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SWagler@... wrote:

> It apears to me that Mersenne primes are the simplest prime numbers because

> in binary notation they are just strings of ones.

Yes, they are Generalised Repunits, i.e. strings of 1s in a base other than

10. The recent record GRU by Andy Steward reported here by David Broadhurst

is such a beast - that's what 'GRU' stands for.

> How would you define

> complexity for other primes? By the number of changes in digits? By the

> number of different patterns of repeated digits? Is there a measure of

> complexity in numbers? If so, what would be the most complex prime? The most

> complex prime would be the least compressible wouldn't it?

I'm with Chaitin on this one, and think that the length of the smallest

string which uniquely, unambiguously, defines the number is a valid measure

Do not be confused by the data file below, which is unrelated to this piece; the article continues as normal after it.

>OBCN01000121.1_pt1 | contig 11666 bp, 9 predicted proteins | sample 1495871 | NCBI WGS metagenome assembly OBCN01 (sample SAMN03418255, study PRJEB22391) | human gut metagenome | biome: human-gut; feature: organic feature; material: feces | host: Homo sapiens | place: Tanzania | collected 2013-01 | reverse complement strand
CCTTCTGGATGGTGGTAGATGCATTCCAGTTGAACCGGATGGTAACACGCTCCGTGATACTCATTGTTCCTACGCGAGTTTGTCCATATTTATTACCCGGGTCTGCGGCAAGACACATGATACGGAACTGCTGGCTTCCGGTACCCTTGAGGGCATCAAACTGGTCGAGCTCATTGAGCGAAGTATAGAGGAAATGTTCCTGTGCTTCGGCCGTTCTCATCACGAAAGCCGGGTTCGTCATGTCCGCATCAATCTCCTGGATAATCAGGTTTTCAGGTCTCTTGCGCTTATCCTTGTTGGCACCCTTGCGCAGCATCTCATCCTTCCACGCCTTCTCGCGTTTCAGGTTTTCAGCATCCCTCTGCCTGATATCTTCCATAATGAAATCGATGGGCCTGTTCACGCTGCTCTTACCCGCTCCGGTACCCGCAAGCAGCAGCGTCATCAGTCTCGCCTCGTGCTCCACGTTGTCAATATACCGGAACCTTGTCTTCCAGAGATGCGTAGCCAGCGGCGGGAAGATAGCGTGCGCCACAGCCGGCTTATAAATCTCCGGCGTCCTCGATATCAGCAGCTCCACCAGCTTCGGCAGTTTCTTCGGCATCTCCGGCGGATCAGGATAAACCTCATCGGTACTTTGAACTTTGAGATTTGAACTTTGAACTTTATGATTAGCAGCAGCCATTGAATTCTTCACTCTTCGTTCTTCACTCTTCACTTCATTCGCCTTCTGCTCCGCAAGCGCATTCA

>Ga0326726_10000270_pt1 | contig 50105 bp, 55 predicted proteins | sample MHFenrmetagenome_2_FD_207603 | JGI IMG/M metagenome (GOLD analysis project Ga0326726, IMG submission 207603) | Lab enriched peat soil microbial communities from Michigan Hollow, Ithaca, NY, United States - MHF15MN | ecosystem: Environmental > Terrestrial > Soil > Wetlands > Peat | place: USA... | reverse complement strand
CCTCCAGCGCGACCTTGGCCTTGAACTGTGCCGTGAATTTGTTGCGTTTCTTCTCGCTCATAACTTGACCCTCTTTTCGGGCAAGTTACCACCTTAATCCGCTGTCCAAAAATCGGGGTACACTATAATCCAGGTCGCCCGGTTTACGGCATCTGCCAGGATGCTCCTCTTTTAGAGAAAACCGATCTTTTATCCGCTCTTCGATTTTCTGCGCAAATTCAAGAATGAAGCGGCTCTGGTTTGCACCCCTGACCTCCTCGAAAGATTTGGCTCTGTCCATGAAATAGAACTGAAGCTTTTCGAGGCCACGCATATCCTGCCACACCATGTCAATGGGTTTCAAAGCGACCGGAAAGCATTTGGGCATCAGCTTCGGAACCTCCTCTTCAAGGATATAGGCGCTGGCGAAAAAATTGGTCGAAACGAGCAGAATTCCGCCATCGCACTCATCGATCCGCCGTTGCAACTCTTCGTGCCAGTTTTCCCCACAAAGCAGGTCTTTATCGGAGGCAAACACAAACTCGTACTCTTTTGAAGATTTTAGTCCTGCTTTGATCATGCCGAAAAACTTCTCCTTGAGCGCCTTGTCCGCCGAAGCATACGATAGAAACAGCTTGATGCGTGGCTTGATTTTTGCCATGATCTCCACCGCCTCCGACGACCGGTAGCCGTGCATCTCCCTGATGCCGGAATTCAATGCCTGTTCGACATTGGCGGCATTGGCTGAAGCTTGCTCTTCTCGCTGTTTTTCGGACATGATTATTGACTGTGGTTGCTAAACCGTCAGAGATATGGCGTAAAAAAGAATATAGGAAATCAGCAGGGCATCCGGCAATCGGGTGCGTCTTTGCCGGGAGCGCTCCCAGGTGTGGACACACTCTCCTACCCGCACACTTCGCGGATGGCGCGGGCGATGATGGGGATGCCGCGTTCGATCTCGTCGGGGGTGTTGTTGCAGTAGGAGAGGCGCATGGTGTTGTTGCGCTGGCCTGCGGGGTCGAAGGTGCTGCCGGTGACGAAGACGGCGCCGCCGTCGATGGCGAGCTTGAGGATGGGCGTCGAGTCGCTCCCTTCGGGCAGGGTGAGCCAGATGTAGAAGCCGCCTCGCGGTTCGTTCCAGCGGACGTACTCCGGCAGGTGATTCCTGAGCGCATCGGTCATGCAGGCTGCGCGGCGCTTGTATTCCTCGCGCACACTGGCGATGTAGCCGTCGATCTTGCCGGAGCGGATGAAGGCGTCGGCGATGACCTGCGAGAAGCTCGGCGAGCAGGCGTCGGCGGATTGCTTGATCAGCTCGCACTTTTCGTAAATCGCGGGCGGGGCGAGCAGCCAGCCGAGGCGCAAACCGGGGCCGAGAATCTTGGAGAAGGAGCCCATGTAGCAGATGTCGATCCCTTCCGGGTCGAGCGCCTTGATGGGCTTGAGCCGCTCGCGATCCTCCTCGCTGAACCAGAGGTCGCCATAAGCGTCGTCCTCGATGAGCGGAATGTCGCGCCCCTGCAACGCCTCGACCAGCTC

of the complexity. You have to agree in advance what operations are

permitted, and after that it's just a case of building an expression that

represents your number. The concept of compressibilty is an abstract one

though. If you don't know that for example a number of the form a^b+b^a+1 is

actually ofthat form, you've got pretty much no way of working it out (apart

from brute force trial and error to see if you get a match). So to someone

who doesn't know the form it's incompressible, but to someone who does it's

compressible to only a dozen or so characters.

I think the current record holder for complexity is David Broadhurst's 3rd

factor in his record 3-carmichael. I can't see how it can be expressed in

much less than about 30000 digits.

The complexity of a number based on this descrition bears little relation to

the complexity of proving teh number prime. Some very simple expressions,

sucj as (2^p+1)/3 are nightmarish to prove, and some very

complicated expressions such as Product{i=0..100000}( prime(i)^r_i ) +1

where the r_i are a purely random stream of bits, would be trivial to prove.

Hence the concept isn't used much.

Phil

=====

The answer to life's mystery is simple and direct:

Sex and death. -- Ian 'Lemmy' Kilminster

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